Buggs and Davis are also high-energy players, which the other players feed off emotionally.

There’s a lot of talent behind them, yet very little experience.

Sophomore LaBryan Ray (6-5, 280) figures to step up into the rotation in a big way and early enrollee Stephon Wynn (6-4, 308) was a prize recruit who should get immediate playing time.

Also in the mix and helping out in the middle are senior Johnny Dwight (6-3, 301) and redshirt freshman Phidarian Mathis (6-4, 308). Vita Musika is the late addition who was largely ignored in recruiting due to academic reasons but turned things around just in time.

“I’m very excited about that,” Buggs said.

Nevertheless, the player to watch is Quinnen Williams (6-4, 289), who won the starting nose tackle job during the spring.

Teammates have been talking about his potential for two years. As a reserve redshirt freshman in 2017 he was fourth on the team with 6.5 tackles for a loss, to go with 20 tackles, two sacks and three hurries.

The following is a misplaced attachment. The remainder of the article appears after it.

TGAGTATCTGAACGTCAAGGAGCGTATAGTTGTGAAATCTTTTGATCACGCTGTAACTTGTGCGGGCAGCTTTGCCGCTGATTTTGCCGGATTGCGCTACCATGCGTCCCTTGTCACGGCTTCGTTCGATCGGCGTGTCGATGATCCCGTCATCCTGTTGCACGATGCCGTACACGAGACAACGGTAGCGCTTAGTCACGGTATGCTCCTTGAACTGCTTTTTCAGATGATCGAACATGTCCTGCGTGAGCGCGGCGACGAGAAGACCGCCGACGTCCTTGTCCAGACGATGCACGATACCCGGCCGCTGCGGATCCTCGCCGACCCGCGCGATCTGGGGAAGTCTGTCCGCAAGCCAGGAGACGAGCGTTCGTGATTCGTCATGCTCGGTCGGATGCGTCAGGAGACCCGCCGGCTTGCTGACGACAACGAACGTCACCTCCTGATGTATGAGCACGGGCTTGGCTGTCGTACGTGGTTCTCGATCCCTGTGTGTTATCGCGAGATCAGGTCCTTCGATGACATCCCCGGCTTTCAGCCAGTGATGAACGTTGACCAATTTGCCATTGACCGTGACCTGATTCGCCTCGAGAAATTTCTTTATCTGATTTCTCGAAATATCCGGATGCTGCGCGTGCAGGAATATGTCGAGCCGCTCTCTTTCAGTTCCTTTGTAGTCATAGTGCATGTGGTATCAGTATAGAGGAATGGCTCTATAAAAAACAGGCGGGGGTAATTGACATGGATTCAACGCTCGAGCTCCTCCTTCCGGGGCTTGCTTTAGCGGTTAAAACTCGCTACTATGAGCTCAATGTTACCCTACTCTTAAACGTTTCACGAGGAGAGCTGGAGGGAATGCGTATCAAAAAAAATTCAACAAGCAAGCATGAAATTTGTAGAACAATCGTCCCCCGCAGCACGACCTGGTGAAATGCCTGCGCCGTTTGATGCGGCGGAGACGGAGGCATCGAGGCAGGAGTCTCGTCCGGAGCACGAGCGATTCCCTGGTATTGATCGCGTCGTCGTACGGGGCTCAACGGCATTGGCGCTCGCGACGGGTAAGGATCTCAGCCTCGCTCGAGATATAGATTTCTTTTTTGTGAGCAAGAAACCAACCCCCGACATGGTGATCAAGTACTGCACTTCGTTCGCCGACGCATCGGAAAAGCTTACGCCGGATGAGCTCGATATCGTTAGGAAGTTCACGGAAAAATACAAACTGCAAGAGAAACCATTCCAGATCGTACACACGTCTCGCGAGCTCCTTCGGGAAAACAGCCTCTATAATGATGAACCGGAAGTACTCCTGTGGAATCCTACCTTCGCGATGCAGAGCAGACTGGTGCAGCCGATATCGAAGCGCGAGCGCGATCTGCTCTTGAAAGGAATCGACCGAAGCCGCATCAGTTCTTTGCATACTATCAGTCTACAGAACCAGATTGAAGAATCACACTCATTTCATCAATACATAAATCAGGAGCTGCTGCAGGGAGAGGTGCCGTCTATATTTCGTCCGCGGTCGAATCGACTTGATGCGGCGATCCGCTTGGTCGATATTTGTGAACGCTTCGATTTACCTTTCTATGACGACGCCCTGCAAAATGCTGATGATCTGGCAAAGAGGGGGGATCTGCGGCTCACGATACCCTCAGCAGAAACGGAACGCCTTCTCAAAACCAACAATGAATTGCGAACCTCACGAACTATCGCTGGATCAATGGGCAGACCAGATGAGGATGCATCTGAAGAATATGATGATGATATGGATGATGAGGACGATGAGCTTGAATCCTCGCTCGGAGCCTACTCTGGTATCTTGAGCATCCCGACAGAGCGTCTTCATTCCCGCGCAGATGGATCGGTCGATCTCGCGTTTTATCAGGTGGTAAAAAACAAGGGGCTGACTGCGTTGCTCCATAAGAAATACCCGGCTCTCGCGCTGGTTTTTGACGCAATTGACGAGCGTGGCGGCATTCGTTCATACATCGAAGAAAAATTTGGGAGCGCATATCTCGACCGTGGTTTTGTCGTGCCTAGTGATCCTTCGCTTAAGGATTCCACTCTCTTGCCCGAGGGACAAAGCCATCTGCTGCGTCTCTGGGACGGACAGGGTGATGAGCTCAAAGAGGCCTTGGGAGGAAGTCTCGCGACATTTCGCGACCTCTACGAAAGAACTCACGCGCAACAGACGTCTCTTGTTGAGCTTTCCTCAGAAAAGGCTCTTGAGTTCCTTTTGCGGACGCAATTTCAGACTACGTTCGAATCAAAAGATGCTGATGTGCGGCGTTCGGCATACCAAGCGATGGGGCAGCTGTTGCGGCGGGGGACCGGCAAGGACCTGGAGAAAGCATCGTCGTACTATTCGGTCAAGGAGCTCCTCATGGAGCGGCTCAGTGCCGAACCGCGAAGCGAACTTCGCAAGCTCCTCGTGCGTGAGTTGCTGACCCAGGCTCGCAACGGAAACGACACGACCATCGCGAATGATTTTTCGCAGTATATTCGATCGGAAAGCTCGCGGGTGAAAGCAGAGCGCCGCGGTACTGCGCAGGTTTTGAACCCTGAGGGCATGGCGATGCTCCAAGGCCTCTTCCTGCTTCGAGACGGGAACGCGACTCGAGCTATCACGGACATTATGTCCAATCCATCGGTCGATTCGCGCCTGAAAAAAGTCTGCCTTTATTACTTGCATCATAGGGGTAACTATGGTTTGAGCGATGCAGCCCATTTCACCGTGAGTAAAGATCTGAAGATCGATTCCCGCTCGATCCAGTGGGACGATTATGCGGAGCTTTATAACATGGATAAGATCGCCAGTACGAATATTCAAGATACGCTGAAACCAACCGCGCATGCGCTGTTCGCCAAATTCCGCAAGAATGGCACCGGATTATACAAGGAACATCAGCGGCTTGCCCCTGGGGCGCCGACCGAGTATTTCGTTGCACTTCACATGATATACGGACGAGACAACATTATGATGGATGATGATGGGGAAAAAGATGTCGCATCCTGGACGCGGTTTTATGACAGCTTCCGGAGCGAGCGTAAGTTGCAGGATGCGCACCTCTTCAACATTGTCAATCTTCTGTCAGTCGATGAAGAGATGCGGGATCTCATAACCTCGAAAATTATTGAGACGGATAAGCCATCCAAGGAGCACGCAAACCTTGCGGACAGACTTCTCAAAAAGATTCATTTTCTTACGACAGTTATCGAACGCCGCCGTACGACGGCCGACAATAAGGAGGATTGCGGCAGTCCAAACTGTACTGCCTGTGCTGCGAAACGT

Plus, he’s exactly the kind of technique-driven player that Kuligowski’s been known to develop.

So the potential’s there, along with the talent. But perhaps the biggest sign of the unit’s progression may have been when Saban called it out in the spring for being behind the offense. He wasn’t talking about statistics or production, necessarily, but leadership — nor would have done so if they weren’t ready for the challenge.

“We were like the defensive line runs things around here, like in the past you had Jonathan Allen, Da’Ron Payne, Dalvin Tomlinson, A’Shawn Robinson —a lot of great leaders on this defensive line who really ran the defense and made sure everybody was in order,” Williams said. “We just really want to be that defensive line.

“So we don’t want to have no fall off from last year to this year, and we really just want to take that role of being the alpha dogs of the defense, making sure everybody is doing what they’re supposed to do and taking accountability of everybody.”

This is the sixth story in a series previewing every Alabama position group for the 2018 season:


Wide receivers and tight ends

Offensive line

Running backs

Special teams